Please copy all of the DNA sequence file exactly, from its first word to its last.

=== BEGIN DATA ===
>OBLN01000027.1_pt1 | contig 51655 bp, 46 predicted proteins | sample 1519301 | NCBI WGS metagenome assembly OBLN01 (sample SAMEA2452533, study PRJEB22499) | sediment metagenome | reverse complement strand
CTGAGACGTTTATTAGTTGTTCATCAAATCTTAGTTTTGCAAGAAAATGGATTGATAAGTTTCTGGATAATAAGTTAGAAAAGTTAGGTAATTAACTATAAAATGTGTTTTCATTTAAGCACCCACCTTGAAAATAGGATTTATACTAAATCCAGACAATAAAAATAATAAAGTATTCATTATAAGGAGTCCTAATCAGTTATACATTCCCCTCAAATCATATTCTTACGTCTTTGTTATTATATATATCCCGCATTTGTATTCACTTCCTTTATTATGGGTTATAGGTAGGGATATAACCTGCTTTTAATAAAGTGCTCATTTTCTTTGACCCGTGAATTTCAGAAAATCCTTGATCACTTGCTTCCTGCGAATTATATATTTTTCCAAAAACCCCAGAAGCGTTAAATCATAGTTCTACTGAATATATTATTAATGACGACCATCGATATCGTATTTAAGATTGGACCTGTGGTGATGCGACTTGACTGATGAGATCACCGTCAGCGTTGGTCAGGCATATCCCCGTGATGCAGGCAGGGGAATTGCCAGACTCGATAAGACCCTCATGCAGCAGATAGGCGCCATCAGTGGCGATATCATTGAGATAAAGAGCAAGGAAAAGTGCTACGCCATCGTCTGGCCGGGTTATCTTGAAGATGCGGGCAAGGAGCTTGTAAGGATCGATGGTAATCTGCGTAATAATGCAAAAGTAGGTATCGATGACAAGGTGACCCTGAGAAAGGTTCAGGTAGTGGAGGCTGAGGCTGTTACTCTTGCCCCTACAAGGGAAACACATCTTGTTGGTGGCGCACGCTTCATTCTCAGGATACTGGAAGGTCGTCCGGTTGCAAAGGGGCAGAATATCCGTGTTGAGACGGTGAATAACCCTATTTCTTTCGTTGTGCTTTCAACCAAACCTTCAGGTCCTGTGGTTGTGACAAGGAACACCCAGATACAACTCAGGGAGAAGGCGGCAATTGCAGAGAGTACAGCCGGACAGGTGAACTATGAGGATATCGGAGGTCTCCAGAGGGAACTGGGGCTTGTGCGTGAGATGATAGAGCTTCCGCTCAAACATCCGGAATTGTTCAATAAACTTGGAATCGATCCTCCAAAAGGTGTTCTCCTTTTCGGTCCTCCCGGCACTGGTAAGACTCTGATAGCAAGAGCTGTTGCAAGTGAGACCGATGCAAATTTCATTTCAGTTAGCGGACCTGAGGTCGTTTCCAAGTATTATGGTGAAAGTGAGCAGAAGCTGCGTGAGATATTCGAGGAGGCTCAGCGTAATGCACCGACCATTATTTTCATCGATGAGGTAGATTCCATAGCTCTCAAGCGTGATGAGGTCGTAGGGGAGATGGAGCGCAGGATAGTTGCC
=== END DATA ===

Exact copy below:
>OBLN01000027.1_pt1 | contig 51655 bp, 46 predicted proteins | sample 1519301 | NCBI WGS metagenome assembly OBLN01 (sample SAMEA2452533, study PRJEB22499) | sediment metagenome | reverse complement strand
CTGAGACGTTTATTAGTTGTTCATCAAATCTTAGTTTTGCAAGAAAATGGATTGATAAGTTTCTGGATAATAAGTTAGAAAAGTTAGGTAATTAACTATAAAATGTGTTTTCATTTAAGCACCCACCTTGAAAATAGGATTTATACTAAATCCAGACAATAAAAATAATAAAGTATTCATTATAAGGAGTCCTAATCAGTTATACATTCCCCTCAAATCATATTCTTACGTCTTTGTTATTATATATATCCCGCATTTGTATTCACTTCCTTTATTATGGGTTATAGGTAGGGATATAACCTGCTTTTAATAAAGTGCTCATTTTCTTTGACCCGTGAATTTCAGAAAATCCTTGATCACTTGCTTCCTGCGAATTATATATTTTTCCAAAAACCCCAGAAGCGTTAAATCATAGTTCTACTGAATATATTATTAATGACGACCATCGATATCGTATTTAAGATTGGACCTGTGGTGATGCGACTTGACTGATGAGATCACCGTCAGCGTTGGTCAGGCATATCCCCGTGATGCAGGCAGGGGAATTGCCAGACTCGATAAGACCCTCATGCAGCAGATAGGCGCCATCAGTGGCGATATCATTGAGATAAAGAGCAAGGAAAAGTGCTACGCCATCGTCTGGCCGGGTTATCTTGAAGATGCGGGCAAGGAGCTTGTAAGGATCGATGGTAATCTGCGTAATAATGCAAAAGTAGGTATCGATGACAAGGTGACCCTGAGAAAGGTTCAGGTAGTGGAGGCTGAGGCTGTTACTCTTGCCCCTACAAGGGAAACACATCTTGTTGGTGGCGCACGCTTCATTCTCAGGATACTGGAAGGTCGTCCGGTTGCAAAGGGGCAGAATATCCGTGTTGAGACGGTGAATAACCCTATTTCTTTCGTTGTGCTTTCAACCAAACCTTCAGGTCCTGTGGTTGTGACAAGGAACACCCAGATACAACTCAGGGAGAAGGCGGCAATTGCAGAGAGTACAGCCGGACAGGTGAACTATGAGGATATCGGAGGTCTCCAGAGGGAACTGGGGCTTGTGCGTGAGATGATAGAGCTTCCGCTCAAACATCCGGAATTGTTCAATAAACTTGGAATCGATCCTCCAAAAGGTGTTCTCCTTTTCGGTCCTCCCGGCACTGGTAAGACTCTGATAGCAAGAGCTGTTGCAAGTGAGACCGATGCAAATTTCATTTCAGTTAGCGGACCTGAGGTCGTTTCCAAGTATTATGGTGAAAGTGAGCAGAAGCTGCGTGAGATATTCGAGGAGGCTCAGCGTAATGCACCGACCATTATTTTCATCGATGAGGTAGATTCCATAGCTCTCAAGCGTGATGAGGTCGTAGGGGAGATGGAGCGCAGGATAGTTGCC